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What is reef-safe sunscreen? Here’s what to look for

Turns out, sometimes a “reef-safe” label on a bottle of sunscreen doesn’t mean any more than a “natural” label on a package of lemon-flavored Oreos does.

What is reef-safe sunscreen? Here’s what to look for
[Photo: courtesy Drunk Elephant]

We all know that sunscreen is critical for protecting our skin from harmful rays that cause damage and cancer. Now we’re starting to pay attention to how these lotions and sprays affect the environment, too.

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Hawaii helped kick off the “reef-safe” sunscreen movement in 2018 by banning the sale of creams containing oxybenzone and octinoxate; Key West followed suit last year (although both laws won’t take effect until next year). These two chemicals are the most widely researched and have been directly linked to the irreversible damage and death of coral and other marine life. These findings prompted the Food and Drug Administration to propose a new rule to regulate oxybenzone and octinoxate—for the benefit of human health, marine health, and the environment. It’s prompted other action as well: CVS removed the chemicals from all of its store-brand formulas, and many sunscreen makers are starting to omit them as well.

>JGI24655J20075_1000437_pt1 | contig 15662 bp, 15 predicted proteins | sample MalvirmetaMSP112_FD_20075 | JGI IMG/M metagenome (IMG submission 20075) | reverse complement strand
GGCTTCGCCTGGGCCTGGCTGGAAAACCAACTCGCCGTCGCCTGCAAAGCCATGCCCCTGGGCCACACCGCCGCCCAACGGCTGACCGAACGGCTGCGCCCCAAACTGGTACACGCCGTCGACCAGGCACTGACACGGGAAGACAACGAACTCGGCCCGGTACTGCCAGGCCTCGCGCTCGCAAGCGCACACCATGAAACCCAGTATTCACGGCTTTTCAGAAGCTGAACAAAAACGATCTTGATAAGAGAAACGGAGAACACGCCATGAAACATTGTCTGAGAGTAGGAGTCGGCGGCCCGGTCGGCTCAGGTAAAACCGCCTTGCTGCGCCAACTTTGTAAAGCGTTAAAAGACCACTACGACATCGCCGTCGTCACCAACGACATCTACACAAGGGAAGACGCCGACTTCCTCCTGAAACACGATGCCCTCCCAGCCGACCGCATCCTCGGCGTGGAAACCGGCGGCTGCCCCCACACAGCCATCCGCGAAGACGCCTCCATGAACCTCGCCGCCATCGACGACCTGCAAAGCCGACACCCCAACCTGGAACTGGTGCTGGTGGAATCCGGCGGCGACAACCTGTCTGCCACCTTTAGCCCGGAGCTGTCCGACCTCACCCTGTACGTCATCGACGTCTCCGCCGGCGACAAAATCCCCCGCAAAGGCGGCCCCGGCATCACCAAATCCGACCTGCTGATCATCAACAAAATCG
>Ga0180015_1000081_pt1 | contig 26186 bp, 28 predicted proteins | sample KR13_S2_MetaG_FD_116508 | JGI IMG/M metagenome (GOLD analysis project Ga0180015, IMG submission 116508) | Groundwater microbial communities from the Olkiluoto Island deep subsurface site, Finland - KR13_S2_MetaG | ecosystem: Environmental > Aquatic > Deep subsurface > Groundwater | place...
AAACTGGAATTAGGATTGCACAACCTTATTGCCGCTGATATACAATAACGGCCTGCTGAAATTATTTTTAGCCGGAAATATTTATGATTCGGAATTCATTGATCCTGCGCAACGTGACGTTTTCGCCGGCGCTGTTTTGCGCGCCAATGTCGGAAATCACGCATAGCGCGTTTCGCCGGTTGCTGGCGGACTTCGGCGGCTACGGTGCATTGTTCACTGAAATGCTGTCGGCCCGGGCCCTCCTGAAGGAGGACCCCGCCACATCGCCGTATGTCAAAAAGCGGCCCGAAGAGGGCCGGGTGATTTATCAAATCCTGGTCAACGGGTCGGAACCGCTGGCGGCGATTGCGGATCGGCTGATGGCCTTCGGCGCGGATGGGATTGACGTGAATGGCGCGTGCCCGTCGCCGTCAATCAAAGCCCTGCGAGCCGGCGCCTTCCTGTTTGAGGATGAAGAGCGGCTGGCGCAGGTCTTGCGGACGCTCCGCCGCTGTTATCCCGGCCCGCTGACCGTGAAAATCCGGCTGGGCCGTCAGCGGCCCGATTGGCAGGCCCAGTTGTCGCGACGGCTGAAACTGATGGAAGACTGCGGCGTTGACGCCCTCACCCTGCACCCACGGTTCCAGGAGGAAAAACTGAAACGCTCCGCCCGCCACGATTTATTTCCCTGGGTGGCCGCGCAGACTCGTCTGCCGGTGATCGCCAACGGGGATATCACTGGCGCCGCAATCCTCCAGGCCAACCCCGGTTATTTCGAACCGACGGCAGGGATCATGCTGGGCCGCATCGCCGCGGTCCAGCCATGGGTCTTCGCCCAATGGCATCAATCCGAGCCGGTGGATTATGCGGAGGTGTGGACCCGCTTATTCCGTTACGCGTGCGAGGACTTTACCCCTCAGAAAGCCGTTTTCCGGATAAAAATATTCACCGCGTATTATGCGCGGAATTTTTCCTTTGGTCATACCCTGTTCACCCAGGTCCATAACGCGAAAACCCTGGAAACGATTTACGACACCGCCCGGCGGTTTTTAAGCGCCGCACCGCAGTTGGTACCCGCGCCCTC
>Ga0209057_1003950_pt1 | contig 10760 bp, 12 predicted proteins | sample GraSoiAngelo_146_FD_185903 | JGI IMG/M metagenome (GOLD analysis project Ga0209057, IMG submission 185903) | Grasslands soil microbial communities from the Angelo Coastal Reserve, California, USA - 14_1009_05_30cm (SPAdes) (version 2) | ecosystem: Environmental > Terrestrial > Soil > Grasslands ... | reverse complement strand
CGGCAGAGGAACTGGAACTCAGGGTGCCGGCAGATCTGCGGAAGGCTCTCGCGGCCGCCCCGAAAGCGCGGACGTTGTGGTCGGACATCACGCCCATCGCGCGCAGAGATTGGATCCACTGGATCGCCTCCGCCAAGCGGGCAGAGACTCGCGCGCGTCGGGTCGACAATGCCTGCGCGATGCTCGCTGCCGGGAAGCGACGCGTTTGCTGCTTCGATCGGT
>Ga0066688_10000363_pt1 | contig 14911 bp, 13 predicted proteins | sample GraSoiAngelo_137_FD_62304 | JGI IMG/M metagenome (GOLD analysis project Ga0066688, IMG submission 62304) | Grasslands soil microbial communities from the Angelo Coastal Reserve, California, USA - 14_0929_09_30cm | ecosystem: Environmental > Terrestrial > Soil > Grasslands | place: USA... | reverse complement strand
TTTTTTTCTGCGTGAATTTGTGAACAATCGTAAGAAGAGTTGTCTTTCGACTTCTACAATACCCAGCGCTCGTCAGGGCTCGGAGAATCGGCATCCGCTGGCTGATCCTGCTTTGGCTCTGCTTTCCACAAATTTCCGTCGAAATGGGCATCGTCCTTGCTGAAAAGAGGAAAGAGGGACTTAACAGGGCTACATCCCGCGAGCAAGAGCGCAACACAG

But according to a report from Consumer Reports, there are several other chemicals used in sunscreens that research suggests might pose an environmental threat. And although the federal government requires sunscreen claims to be “truthful and not misleading,” the term “reef safe” doesn’t have an agreed-upon definition. Other ingredients in sunscreen that have been found to be potentially harmful to the environment are octocrylene, homosalate, and octisalate.

So, what’s a beach bum or lake lover to do? We’ve done our research on the best chemical and mineral options and rounded up some of our favorite sunscreens below. Ultimately, like any beauty product, it will come down to your personal preferences and skin type. But whatever you do, please do wear sunscreen. The American Academy of Dermatology is clear: Everyone, no matter their age of complexion, needs protection from the sun’s rays.

Mineral

Physical (or mineral) sunscreens act like a shield—sitting on the surface of your skin and deflecting the sun’s rays with titanium dioxide, zinc oxide, or both—but can be irritating to sensitive skin. It’s worth noting that the only two sunscreen ingredients that the FDA has declared as “generally recognized as safe and effective” (GRASE) are titanium dioxide and zinc oxide.

Chemical

Chemical sunscreen soaks into your skin, absorbs the sun’s rays, and breaks them apart, making it better for occasions where you’re exercising and sweating (though it has been linked to some questionable health effects).


Looking for more recommendations? Check out our other handpicked suggestions.

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